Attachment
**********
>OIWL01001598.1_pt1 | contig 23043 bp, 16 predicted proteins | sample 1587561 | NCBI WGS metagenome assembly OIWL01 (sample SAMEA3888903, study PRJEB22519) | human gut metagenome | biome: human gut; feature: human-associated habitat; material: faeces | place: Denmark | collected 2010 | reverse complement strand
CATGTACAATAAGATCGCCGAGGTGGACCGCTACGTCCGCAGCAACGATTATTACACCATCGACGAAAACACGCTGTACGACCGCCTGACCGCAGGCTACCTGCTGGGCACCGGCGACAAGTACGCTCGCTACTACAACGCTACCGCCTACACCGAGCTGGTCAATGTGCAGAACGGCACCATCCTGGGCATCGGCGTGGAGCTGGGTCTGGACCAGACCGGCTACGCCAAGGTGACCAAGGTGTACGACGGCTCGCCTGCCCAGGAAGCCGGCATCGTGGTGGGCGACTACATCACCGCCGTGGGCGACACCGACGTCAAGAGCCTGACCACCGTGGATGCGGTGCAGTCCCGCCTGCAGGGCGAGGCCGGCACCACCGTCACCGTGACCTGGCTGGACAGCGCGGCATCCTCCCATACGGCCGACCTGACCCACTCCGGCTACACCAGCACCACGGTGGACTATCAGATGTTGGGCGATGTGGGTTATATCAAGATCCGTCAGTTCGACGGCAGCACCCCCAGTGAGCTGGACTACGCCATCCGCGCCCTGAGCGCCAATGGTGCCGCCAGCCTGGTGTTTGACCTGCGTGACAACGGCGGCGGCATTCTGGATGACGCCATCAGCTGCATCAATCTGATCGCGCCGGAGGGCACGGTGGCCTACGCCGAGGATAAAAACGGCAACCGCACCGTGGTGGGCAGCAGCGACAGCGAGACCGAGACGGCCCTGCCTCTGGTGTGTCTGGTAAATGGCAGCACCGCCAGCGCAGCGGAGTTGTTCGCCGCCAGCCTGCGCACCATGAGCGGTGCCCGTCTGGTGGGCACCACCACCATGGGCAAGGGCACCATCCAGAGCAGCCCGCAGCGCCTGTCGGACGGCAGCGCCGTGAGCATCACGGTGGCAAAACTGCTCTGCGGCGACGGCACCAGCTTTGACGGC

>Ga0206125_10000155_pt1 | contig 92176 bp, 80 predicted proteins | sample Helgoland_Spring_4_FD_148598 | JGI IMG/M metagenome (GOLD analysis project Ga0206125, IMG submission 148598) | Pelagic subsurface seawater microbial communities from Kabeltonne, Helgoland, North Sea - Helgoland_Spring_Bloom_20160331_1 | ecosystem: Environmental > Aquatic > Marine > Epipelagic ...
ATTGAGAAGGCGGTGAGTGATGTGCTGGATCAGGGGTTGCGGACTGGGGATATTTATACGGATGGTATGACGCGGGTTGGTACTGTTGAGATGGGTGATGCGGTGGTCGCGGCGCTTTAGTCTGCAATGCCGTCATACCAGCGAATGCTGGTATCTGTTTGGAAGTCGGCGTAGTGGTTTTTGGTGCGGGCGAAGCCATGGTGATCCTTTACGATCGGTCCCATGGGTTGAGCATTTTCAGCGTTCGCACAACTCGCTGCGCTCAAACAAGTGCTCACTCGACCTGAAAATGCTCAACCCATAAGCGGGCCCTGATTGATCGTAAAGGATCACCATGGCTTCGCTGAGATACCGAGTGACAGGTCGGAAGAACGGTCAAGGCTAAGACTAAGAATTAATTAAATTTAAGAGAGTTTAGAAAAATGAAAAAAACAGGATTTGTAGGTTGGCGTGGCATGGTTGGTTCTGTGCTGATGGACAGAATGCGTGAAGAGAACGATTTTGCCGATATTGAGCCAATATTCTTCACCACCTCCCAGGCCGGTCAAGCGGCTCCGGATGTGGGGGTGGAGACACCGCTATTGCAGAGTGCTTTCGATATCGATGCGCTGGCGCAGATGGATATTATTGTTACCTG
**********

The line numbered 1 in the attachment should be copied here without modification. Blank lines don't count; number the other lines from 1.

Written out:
>OIWL01001598.1_pt1 | contig 23043 bp, 16 predicted proteins | sample 1587561 | NCBI WGS metagenome assembly OIWL01 (sample SAMEA3888903, study PRJEB22519) | human gut metagenome | biome: human gut; feature: human-associated habitat; material: faeces | place: Denmark | collected 2010 | reverse complement strand